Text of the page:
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Director of Development Finance, Alterra Mountain Company
(Title at the time of nomination: Senior Manager of Strategy and Development, Snowshoe Mountain, W.Va.)
Hometown: New York, N.Y.
Words to live by: Work hard, play hard.
Andrew Lang didn’t want a reputation as “the snow guy.” But when you build a snowmaking model as comprehensive as the one he developed for Snowshoe, that reputation is hard to avoid. Andrew now understands snowmaking on the atomic level, but his background is in finance. A city boy, Andrew fell in love with Virginia and West Virginia when he headed south to university. The ski industry wasn’t on his radar until he took a job at Snowshoe after growing tired of working at a Fortune 500 company. A recent promotion has taken him west to Colorado.
How did you get into the snowsports industry?
I had never actually skied before I worked at Snowshoe. Within months of taking that job, though, I had fallen in love with industry. A lot of people think the industry is very narrow, but the more you get into the more you realize how broad it is. It really opened my eyes to a lot of different lines of business. I got better finance experience at a ski resort than I would have at any financial company.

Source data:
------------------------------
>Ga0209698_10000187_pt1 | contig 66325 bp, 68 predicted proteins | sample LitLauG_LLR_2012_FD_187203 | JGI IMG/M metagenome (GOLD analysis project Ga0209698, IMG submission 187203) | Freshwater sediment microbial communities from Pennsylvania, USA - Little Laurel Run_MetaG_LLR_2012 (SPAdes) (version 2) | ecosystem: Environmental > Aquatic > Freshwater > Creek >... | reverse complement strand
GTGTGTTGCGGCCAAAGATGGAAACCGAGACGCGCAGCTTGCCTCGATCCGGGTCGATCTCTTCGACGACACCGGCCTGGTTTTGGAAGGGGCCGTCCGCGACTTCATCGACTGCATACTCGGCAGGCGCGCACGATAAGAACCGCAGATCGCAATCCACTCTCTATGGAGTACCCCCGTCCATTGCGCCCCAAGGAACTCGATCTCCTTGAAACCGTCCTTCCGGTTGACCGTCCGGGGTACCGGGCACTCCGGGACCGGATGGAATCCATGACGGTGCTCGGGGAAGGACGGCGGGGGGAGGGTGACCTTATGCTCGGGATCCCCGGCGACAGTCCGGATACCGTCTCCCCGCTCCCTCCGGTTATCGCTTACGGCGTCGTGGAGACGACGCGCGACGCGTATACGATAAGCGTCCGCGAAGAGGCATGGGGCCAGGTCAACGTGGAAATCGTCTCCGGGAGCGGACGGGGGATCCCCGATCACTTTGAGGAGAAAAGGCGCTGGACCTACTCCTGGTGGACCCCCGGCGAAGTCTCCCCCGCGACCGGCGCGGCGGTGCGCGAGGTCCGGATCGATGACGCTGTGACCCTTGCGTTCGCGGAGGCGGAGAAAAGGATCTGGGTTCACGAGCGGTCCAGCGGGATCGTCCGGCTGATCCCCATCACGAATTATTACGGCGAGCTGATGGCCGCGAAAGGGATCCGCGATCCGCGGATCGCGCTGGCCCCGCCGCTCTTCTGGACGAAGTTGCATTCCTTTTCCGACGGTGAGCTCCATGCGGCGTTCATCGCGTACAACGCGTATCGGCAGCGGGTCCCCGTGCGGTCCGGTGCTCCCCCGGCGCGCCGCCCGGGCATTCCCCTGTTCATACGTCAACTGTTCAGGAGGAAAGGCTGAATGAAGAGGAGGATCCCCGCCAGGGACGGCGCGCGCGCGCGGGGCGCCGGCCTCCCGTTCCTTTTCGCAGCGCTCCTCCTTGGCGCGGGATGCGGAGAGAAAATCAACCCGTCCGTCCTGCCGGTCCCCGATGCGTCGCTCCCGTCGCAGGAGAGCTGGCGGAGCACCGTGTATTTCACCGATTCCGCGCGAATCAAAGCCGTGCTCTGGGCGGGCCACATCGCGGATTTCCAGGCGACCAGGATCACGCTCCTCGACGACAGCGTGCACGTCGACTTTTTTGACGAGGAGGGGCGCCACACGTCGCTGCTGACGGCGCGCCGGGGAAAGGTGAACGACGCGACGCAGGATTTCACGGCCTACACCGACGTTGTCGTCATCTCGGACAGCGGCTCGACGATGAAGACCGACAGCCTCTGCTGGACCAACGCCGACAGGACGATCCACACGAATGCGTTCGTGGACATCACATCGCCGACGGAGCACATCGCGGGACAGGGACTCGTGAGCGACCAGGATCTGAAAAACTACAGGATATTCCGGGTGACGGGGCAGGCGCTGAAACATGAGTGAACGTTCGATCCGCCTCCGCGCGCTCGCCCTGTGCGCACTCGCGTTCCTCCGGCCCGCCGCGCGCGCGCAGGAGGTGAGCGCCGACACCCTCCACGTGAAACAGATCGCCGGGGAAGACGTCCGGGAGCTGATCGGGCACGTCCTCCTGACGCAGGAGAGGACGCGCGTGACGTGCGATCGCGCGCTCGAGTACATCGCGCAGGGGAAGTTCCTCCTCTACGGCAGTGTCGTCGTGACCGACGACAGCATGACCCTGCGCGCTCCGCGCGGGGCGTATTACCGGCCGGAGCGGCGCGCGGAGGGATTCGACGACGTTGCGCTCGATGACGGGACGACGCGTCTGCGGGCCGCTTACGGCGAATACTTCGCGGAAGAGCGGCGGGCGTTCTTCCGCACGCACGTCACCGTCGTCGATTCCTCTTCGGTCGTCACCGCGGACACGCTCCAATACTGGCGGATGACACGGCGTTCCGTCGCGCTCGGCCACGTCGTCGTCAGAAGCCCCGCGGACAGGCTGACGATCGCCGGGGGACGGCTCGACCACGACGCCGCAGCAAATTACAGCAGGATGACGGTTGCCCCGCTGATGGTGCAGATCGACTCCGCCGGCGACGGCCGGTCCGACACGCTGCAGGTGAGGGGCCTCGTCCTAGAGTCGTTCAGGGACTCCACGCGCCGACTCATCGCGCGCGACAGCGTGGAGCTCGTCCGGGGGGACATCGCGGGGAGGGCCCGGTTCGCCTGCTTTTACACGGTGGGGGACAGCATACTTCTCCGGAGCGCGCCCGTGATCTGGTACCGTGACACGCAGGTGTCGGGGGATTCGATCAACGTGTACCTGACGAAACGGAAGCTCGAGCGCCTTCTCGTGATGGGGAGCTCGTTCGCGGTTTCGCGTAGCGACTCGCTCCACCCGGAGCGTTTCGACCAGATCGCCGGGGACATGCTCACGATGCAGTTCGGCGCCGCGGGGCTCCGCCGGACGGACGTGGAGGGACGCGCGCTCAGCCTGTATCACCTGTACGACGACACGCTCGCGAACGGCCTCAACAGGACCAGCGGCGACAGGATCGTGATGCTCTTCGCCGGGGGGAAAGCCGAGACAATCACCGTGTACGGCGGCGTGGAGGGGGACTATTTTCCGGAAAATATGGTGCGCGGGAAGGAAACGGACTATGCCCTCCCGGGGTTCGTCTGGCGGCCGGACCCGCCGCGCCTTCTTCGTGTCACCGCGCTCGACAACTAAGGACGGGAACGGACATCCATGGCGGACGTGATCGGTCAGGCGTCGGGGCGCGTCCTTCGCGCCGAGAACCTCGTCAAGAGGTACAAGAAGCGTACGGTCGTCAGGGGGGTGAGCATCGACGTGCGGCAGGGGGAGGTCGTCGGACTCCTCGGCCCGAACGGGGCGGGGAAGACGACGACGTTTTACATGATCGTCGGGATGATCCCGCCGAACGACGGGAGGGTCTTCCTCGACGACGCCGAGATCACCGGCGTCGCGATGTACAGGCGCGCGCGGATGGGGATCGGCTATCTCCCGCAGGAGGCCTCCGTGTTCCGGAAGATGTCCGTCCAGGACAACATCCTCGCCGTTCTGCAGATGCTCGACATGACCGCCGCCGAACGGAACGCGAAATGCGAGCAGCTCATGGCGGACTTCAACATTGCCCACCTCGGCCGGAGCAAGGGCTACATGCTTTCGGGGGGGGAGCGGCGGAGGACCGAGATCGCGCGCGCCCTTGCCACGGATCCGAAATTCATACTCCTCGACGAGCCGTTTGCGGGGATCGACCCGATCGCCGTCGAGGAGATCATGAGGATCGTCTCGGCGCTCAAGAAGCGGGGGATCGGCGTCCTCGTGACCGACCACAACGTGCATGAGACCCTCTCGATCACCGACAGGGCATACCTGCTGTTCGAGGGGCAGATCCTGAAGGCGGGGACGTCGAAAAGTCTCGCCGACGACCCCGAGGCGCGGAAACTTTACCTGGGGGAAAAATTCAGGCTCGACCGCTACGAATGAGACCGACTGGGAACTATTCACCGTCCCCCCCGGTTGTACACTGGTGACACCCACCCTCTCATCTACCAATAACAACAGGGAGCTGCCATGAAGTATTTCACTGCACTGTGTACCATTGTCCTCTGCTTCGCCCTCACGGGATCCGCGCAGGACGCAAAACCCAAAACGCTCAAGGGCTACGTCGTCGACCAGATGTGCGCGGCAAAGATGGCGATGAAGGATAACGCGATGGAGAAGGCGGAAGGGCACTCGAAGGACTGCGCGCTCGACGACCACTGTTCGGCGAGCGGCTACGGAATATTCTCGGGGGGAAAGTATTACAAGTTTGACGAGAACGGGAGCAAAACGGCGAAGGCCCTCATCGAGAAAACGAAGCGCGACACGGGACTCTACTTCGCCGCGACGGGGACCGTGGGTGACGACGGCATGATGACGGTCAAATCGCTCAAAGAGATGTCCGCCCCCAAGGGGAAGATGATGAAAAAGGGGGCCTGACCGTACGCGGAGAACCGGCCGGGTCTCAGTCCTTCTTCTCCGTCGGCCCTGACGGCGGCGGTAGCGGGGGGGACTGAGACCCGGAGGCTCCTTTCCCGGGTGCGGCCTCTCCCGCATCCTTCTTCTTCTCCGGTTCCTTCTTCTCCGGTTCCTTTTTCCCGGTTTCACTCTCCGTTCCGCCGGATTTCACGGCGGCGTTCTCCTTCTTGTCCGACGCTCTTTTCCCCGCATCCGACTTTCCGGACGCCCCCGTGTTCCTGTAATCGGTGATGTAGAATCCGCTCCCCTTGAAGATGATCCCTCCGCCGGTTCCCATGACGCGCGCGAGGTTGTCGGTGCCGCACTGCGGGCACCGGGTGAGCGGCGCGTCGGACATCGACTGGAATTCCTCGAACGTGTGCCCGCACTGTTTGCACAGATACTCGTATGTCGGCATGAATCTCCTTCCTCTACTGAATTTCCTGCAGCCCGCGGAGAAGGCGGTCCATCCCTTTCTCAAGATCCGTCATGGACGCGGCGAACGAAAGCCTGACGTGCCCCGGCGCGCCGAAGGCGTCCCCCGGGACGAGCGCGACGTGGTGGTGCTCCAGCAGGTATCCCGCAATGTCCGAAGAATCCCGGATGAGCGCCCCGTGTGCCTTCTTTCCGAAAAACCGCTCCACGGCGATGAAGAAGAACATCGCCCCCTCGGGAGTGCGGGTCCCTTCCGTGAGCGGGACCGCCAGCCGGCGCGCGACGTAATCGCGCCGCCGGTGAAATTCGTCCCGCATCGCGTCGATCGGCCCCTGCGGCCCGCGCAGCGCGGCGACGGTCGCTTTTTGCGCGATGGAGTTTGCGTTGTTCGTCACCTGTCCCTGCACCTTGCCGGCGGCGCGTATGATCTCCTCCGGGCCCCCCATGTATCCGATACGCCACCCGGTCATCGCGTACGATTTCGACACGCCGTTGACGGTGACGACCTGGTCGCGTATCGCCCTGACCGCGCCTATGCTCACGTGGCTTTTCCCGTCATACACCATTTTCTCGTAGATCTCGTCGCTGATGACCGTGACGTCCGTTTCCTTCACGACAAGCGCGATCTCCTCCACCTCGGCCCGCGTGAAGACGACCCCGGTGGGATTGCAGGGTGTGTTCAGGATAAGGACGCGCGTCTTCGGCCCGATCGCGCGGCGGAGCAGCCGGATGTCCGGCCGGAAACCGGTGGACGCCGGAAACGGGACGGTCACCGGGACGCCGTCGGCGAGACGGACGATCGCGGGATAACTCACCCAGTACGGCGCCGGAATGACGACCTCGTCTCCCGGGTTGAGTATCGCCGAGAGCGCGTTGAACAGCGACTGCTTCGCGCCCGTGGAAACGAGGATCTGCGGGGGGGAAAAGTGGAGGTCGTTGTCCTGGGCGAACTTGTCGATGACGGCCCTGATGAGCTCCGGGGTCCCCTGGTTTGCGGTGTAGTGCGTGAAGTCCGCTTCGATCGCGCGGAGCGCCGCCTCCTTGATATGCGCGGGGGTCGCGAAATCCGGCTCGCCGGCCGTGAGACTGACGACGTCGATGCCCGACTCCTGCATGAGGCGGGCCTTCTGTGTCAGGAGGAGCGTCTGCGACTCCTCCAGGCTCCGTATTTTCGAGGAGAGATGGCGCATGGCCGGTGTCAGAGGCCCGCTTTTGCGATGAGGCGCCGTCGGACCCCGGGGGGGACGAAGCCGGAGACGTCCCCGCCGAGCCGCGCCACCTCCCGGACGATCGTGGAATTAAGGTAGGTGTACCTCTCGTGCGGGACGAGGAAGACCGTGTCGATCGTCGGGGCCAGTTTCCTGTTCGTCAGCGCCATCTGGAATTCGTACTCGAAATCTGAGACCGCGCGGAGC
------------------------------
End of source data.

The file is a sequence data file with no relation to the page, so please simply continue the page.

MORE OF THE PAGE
What do you think is the biggest issue facing the industry?
There is no doubt in my mind that it is the climate; it is always going to be a threat to the industry. This is one of the most weather-dependent industries that I am aware of. One way for the industry to keep up with climate change is paying attention to the political atmosphere and trying to affect change and use our influence in legislation. But that can only take us so far. As an industry, we have to adapt technologically. Snowmaking is huge.
Tell me about the snowmaking model you built while you were at Snowshoe.
My goal was to make a model and a research paper that would become the snowmaking bible for the company. I put all my data together in an Excel model that could take into account every variable you could think of. I tested it across 10 years for a bunch of different snow gun setups for different systems with different strategies, and finally came to what the best setup would be. One of the deeper achievements of that project at Snowshoe is the cost efficiency we are going to be achieving. And, as a result of this project, we are cutting our coal-generated kilowatt-hours at least in half, reducing our carbon footprint.
In your new role at Alterra, what are the opportunities?
The opportunity is there for us to bring efficiency. We have a very savvy background in the company in financial management, real estate development, and hospitality management. There is also the operator skill set of snowmaking and lift strategy. You mesh these together, and you have huge potential for these resorts that are being limited right now to capitalize on these development opportunities. I know a lot of people are saying consolidations are bad for the industry—and there are pros and cons—but I think it is going to grow the industry as a whole.
What is your favorite job perk?
I get to travel to every resort. That is probably my favorite new perk. My favorite perk is still skiing for free, though.